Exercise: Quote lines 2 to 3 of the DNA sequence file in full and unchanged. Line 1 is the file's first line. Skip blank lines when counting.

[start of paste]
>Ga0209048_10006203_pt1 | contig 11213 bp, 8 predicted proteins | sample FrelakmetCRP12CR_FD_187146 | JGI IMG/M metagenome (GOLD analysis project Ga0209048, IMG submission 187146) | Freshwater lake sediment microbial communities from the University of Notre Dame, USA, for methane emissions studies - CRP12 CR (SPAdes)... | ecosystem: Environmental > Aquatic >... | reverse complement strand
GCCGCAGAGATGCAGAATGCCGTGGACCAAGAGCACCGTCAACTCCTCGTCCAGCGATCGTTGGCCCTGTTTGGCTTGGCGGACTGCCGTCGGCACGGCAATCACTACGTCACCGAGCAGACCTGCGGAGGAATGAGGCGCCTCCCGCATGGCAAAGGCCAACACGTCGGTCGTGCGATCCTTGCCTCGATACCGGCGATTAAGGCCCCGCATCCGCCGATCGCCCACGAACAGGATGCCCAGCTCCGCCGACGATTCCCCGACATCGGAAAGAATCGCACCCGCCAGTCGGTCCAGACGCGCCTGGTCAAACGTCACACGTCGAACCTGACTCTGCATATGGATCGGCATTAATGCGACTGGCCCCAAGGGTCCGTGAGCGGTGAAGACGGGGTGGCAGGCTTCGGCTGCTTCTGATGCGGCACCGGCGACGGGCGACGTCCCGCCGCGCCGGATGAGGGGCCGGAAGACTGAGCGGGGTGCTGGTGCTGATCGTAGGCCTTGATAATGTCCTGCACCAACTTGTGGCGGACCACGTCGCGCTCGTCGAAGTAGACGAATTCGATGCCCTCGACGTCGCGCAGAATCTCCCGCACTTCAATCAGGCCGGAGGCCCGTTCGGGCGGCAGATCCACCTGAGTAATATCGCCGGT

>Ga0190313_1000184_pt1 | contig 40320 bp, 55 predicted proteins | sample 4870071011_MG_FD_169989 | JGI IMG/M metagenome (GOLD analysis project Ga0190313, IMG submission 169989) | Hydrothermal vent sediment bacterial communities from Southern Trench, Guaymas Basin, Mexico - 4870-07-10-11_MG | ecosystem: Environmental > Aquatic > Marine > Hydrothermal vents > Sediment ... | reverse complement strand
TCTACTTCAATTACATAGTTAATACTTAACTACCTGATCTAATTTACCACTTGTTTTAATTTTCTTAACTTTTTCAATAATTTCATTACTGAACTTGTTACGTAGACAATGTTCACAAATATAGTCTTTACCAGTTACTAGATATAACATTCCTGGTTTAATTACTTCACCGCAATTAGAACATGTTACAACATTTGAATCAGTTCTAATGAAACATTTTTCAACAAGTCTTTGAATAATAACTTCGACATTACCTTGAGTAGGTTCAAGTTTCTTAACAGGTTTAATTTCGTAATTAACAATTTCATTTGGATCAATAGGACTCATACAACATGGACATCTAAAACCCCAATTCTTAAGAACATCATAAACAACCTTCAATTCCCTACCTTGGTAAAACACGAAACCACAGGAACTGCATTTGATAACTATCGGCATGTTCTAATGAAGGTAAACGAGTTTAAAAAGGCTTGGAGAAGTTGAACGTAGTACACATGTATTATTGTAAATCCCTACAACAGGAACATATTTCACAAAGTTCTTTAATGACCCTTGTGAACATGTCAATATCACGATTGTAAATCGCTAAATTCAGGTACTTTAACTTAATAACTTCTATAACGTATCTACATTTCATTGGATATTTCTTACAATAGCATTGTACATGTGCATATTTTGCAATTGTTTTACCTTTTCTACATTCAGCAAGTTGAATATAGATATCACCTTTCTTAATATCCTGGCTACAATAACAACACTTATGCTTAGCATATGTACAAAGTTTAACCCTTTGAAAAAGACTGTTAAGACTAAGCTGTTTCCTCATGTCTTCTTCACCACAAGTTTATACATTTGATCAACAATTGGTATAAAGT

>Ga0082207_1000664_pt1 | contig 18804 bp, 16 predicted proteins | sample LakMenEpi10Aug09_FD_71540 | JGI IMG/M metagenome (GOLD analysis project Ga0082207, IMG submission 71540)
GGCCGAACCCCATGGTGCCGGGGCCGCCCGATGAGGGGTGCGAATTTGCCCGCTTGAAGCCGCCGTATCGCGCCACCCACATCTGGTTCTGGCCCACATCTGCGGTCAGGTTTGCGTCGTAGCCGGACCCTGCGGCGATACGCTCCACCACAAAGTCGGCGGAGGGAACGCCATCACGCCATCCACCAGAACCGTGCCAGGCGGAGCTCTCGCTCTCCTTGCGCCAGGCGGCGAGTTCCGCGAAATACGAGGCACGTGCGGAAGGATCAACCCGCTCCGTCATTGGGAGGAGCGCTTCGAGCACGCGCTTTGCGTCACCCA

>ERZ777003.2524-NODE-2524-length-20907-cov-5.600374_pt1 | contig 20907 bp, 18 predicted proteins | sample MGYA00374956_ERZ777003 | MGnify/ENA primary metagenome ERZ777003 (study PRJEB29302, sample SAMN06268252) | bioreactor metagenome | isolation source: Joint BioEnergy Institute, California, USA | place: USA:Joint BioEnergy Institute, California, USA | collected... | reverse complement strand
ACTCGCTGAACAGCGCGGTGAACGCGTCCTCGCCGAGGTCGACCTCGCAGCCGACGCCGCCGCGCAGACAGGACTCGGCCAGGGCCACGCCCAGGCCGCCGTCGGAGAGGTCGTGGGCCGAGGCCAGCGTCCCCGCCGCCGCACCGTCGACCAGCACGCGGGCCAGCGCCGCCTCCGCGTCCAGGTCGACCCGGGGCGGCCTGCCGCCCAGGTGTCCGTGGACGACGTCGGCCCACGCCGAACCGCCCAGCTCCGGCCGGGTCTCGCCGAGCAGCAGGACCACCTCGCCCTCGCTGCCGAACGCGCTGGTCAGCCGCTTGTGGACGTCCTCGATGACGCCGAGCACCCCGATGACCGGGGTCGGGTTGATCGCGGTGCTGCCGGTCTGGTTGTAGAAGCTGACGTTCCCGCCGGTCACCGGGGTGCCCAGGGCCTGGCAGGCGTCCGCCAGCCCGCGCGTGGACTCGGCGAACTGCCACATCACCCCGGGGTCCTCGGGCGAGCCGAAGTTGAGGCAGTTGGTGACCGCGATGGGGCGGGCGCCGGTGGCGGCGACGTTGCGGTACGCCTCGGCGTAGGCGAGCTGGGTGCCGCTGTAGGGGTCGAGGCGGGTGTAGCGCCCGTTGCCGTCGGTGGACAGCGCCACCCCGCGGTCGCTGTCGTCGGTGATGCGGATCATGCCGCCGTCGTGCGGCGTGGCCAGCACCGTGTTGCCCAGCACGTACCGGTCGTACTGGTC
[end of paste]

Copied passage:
GCCGCAGAGATGCAGAATGCCGTGGACCAAGAGCACCGTCAACTCCTCGTCCAGCGATCGTTGGCCCTGTTTGGCTTGGCGGACTGCCGTCGGCACGGCAATCACTACGTCACCGAGCAGACCTGCGGAGGAATGAGGCGCCTCCCGCATGGCAAAGGCCAACACGTCGGTCGTGCGATCCTTGCCTCGATACCGGCGATTAAGGCCCCGCATCCGCCGATCGCCCACGAACAGGATGCCCAGCTCCGCCGACGATTCCCCGACATCGGAAAGAATCGCACCCGCCAGTCGGTCCAGACGCGCCTGGTCAAACGTCACACGTCGAACCTGACTCTGCATATGGATCGGCATTAATGCGACTGGCCCCAAGGGTCCGTGAGCGGTGAAGACGGGGTGGCAGGCTTCGGCTGCTTCTGATGCGGCACCGGCGACGGGCGACGTCCCGCCGCGCCGGATGAGGGGCCGGAAGACTGAGCGGGGTGCTGGTGCTGATCGTAGGCCTTGATAATGTCCTGCACCAACTTGTGGCGGACCACGTCGCGCTCGTCGAAGTAGACGAATTCGATGCCCTCGACGTCGCGCAGAATCTCCCGCACTTCAATCAGGCCGGAGGCCCGTTCGGGCGGCAGATCCACCTGAGTAATATCGCCGGT

>Ga0190313_1000184_pt1 | contig 40320 bp, 55 predicted proteins | sample 4870071011_MG_FD_169989 | JGI IMG/M metagenome (GOLD analysis project Ga0190313, IMG submission 169989) | Hydrothermal vent sediment bacterial communities from Southern Trench, Guaymas Basin, Mexico - 4870-07-10-11_MG | ecosystem: Environmental > Aquatic > Marine > Hydrothermal vents > Sediment ... | reverse complement strand